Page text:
Quotation by Henry David Thoreau

There might be seen here on the bank of the Merrimack, near Goff's Falls, in what is now the town of Bedford,... some graves of the aborigines. The land still bears this scar here, and time is slowly crumbling the bones of a race. Yet, without fail, every spring, since they first fished and hunted here, the brown thrasher has heralded the morning from a birch or alder spray, and the undying race of reed-birds still rustles through the withering grass. But these bones rustle not. These mouldering elements are slowly preparing for another metamorphosis, to serve new masters, and what was the Indian's will ere long be the white man's sinew.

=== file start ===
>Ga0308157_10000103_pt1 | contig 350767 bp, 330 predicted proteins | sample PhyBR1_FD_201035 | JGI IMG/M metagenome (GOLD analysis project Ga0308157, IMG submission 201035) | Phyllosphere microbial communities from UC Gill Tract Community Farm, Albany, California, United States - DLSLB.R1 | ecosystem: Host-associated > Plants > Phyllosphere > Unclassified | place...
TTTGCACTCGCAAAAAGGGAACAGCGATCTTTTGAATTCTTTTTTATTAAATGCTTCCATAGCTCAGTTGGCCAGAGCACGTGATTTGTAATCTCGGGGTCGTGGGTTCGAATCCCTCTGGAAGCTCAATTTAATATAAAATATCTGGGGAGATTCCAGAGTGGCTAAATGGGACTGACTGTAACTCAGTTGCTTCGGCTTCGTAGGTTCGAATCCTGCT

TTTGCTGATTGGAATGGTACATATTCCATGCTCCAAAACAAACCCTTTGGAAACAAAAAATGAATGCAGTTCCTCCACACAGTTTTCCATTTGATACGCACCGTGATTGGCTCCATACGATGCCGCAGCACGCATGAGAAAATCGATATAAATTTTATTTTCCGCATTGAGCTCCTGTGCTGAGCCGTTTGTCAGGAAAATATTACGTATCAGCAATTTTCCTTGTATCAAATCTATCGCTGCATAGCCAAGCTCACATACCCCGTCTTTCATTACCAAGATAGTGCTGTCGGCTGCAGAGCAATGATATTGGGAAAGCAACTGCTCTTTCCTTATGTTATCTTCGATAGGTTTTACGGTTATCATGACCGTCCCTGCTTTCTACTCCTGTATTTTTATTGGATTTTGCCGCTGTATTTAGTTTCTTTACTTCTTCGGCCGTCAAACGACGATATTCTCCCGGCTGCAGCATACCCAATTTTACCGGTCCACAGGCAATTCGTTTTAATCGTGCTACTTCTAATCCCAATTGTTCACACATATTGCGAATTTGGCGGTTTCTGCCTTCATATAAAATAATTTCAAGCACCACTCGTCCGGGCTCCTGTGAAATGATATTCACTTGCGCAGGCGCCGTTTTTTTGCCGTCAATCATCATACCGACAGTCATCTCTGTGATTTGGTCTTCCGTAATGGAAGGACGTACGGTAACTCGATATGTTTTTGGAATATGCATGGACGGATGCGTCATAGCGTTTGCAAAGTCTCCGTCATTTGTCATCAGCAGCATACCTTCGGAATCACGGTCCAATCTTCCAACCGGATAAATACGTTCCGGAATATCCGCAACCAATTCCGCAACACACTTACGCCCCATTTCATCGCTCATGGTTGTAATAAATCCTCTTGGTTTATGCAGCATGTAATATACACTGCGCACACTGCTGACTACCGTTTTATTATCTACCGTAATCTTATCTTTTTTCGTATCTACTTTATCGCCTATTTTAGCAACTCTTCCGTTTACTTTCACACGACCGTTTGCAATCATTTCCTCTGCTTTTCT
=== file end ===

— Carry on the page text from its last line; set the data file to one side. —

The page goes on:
Henry David Thoreau (1817–1862), U.S. philosopher, author, naturalist. A Week on the Concord and Merrimack Rivers (1849), in The Writings of Henry David Thoreau, vol. 1, p. 251, Houghton Mifflin (1906).
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